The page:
Green Card Tax Consequences
To set a common scenario: imagine that you moved to the US on assignment, it was only meant to be for a couple of years, but life has other plans; a great opportunity arises requiring you in the US for an indefinite period of time, or you meet someone that makes a longer stay in the US feel like a compelling option.
In both of these scenarios, and many others, obtaining a green card provides a level of security and in turn the ability to make longer term plans. However, holding a green card has tax consequences.
A green card holder is subject to many of the same US tax rules as a US citizen or resident. Wherever a green card holder lives in the world annual US tax filings are required and the individual may be subject to the complications that arise from having to consider their financial situation across two or more tax jurisdictions. These complexities also apply to individuals holding an expired green card.
Further, if an individual wishes to abandon their green card they may subject to ‘covered expatriate status’ if they are considered a long-term lawful permanent resident (LTR); which is an individual who has held their green card and filed as a US person for at least eight of the prior 15 tax years.
A long term lawful permanent resident will be considered a covered expatriate if they meet one or more of the three following tests:
- They have a net worth of over $2m
- Their average net income tax for the five prior years was in excess of $172,000.
- The individual is non-compliant with their Federal filing obligations
Being a covered expatriate has two main notable downsides: firstly, the so called ‘exit tax’ and secondly, a US citizen or resident will be required to pay 40% tax on any gifts or bequests from a covered expatriate.
The exit tax is a mechanism whereby the IRS collects tax on the worldwide assets of the individual; a deemed sale at fair market value is considered to have occurred on the day before the green card is abandoned and any unrealised gain relating to the assets may become subject to US tax at a rate of up to 40.8%.
The exit tax applies to both capital assets – such as stock and real property – and income assets, such as pensions and deferred compensation. Therefore, it would be prudent to obtain advice before revoking the green card to determine any exposure to the exit tax and to see whether any planning can be made to mitigate this.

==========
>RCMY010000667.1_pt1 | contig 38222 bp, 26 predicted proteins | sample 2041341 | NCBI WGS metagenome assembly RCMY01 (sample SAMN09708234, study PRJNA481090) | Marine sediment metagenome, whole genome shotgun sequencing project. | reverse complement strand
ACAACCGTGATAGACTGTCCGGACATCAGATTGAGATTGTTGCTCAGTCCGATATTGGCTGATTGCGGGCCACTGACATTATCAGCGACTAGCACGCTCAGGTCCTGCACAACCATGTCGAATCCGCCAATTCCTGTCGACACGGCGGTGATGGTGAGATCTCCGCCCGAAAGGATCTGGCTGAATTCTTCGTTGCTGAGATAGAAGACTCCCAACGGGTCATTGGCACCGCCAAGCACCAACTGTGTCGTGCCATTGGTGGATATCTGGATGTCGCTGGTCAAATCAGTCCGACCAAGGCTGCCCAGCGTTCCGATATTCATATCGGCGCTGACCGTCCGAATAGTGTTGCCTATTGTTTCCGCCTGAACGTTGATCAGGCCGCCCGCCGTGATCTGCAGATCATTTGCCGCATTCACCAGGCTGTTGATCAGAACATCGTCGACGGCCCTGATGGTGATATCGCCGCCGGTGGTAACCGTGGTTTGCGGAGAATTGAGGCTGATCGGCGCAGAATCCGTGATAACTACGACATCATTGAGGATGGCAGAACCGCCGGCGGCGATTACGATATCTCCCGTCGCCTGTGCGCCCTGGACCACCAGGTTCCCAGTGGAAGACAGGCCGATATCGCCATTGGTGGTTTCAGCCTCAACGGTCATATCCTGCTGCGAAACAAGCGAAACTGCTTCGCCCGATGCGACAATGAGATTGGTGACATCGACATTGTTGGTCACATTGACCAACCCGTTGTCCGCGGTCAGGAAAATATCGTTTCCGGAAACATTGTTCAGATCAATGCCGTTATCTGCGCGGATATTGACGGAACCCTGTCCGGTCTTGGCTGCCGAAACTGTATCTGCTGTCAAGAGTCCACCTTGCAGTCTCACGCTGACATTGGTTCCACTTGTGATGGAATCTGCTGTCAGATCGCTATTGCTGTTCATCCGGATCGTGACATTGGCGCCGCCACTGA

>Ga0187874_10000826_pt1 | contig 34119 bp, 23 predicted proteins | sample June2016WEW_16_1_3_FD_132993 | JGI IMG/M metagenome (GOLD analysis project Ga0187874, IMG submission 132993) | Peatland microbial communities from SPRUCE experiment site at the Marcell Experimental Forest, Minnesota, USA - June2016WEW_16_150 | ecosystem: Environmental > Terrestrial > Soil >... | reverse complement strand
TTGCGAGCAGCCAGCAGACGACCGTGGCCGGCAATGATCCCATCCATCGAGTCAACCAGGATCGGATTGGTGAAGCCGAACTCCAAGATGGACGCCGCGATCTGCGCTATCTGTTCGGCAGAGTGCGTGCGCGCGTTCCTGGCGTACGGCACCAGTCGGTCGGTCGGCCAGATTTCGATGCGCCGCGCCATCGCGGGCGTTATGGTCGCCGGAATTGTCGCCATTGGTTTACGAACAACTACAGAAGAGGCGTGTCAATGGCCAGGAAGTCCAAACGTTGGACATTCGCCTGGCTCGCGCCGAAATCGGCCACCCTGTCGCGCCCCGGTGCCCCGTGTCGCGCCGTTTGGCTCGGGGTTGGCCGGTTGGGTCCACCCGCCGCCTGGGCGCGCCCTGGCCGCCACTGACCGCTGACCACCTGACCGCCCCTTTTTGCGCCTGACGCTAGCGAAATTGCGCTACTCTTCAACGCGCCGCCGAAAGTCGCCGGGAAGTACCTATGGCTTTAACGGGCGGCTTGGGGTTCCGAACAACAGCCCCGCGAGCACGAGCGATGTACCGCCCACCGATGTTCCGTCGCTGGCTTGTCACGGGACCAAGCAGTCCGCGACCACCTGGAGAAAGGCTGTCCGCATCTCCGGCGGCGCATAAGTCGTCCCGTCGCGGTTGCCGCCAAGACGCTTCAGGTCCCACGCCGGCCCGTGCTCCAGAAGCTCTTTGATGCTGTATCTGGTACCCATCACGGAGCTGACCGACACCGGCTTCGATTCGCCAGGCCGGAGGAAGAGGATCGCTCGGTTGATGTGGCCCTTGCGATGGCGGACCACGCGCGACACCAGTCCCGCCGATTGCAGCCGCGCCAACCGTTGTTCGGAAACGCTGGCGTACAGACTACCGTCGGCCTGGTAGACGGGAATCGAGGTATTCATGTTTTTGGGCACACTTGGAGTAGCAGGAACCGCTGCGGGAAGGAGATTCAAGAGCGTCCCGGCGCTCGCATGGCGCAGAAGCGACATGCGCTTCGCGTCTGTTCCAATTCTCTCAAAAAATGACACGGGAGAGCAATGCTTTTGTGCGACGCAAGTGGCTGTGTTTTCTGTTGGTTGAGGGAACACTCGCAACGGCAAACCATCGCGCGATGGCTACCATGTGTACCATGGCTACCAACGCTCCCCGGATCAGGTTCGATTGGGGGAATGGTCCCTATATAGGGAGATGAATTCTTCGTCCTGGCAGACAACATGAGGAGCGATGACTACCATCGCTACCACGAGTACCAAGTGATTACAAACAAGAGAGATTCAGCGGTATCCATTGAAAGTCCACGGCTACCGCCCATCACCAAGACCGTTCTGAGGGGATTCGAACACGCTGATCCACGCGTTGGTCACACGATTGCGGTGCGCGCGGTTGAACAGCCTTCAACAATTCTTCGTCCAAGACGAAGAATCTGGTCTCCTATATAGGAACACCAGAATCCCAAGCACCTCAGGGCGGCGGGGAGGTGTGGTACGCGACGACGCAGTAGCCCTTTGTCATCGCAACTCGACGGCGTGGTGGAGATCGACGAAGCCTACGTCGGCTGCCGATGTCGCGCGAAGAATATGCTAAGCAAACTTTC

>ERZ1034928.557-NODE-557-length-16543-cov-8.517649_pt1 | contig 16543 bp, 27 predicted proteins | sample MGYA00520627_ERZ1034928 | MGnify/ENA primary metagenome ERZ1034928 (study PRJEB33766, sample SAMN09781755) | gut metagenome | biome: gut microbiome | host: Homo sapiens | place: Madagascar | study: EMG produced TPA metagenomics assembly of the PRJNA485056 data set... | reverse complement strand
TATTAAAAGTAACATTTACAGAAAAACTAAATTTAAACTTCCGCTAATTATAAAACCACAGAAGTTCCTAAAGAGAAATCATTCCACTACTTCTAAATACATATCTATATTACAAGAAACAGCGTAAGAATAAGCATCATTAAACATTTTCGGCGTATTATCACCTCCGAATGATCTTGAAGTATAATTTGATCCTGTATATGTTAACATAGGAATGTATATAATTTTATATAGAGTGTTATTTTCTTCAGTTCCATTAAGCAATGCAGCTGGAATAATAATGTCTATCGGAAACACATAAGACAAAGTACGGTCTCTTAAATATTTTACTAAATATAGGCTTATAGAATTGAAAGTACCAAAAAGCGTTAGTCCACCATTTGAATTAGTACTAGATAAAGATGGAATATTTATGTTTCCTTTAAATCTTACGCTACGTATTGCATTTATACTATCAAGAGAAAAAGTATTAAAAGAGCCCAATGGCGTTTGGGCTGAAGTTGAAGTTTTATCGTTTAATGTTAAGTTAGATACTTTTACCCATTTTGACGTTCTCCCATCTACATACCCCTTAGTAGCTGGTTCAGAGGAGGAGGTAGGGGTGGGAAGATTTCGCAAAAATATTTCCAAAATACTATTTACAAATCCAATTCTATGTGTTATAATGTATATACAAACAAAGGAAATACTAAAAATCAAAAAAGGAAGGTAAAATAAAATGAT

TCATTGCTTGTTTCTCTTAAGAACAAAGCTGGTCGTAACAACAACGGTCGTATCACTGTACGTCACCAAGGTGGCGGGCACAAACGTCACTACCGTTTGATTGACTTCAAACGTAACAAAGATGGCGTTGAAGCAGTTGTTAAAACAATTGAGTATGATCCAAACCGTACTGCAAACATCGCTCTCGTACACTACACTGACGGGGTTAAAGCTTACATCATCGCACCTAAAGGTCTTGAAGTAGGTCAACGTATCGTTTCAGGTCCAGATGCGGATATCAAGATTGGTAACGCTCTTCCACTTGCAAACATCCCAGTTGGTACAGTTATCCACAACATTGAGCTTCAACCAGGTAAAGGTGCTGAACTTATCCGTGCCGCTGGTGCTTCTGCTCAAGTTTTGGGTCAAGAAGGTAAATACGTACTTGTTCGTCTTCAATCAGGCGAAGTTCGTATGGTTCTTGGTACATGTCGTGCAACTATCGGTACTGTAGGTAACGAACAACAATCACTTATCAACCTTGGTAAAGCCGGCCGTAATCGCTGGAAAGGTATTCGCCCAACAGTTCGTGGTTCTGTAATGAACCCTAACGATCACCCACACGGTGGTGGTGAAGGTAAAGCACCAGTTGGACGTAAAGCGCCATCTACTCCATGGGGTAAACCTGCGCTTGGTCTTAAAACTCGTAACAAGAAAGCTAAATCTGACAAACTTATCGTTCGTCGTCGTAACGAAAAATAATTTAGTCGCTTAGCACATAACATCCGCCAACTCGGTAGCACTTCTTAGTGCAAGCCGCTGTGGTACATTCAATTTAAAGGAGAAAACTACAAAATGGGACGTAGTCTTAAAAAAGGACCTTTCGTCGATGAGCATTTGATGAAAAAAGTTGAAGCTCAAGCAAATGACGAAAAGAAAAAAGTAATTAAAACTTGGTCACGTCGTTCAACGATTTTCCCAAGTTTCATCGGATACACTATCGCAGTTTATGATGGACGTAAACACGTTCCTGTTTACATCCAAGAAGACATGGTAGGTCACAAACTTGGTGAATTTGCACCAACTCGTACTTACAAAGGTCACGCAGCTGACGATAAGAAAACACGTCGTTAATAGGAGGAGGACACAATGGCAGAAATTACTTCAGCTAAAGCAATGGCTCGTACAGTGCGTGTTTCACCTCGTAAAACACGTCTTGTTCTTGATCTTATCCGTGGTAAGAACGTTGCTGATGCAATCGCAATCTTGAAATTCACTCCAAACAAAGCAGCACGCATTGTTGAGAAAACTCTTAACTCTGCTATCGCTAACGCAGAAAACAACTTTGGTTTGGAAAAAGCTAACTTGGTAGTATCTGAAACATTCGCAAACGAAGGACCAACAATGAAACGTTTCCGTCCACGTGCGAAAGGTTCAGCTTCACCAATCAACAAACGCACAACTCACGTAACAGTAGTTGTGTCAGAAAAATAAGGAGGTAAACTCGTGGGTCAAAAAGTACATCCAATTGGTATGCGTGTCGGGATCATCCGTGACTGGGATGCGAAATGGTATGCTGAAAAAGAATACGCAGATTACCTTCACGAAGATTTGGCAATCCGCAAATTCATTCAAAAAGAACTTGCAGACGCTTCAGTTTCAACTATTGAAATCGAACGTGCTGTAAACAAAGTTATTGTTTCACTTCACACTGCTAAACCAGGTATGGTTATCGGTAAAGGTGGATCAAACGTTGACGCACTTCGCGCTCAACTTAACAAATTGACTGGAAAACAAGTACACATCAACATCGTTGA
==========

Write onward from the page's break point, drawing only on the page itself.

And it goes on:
To refer back to the initial scenarios, if a covered expatriate has had a child while resident in the US, or their child is otherwise a US person, the issue of how to pass on wealth as a covered expatriate becomes particularly relevant as future gifts to that individual may be subject to a 40% tax.
While there can be some clear downsides to becoming a covered expatriate, becoming a covered expatriate is not always a foregone conclusion; we would encourage individuals to seek advice prior to the eighth year of holding their green card to consider the impact of becoming a LTR or whether it would be appropriate to hand back the green card before that date.
If this anniversary has already been passed, and the individual no longer wishes to hold the green card, advice should be sought to determine the impact of revoking the green card and whether, with planning a palatable route can be found under which to give this up.
An individual may continue to earn income from US sources once they have given up residency. Generally, a 30% Federal tax withholding will occur against such income. However, if they are subject to tax in a second jurisdiction certain elections can usually be made to reduce the US tax withholding in line with the relevant tax treaty – such as the US/UK tax treaty. This often removes the requirement for ongoing US tax filings altogether.
While giving up a green card usually signals a permanent separation from life in the US, any individual who resumes residency in the US after a short period of non-residency can be drawn back into the US tax net for the intervening period; this is another signifier of why a person’s US tax and immigration status should be viewed at long-range.
With all the above said, tax planning should not happen within a vacuum, we would always recommend that in tandem with the tax advice you seek immigration advice when acquiring and giving up a green card.
Would you like to know more?
If you would like to discuss how the above may affect you, please get in touch with your usual Blick Rothenberg contact or Adam Rose via his profile page or the form below.
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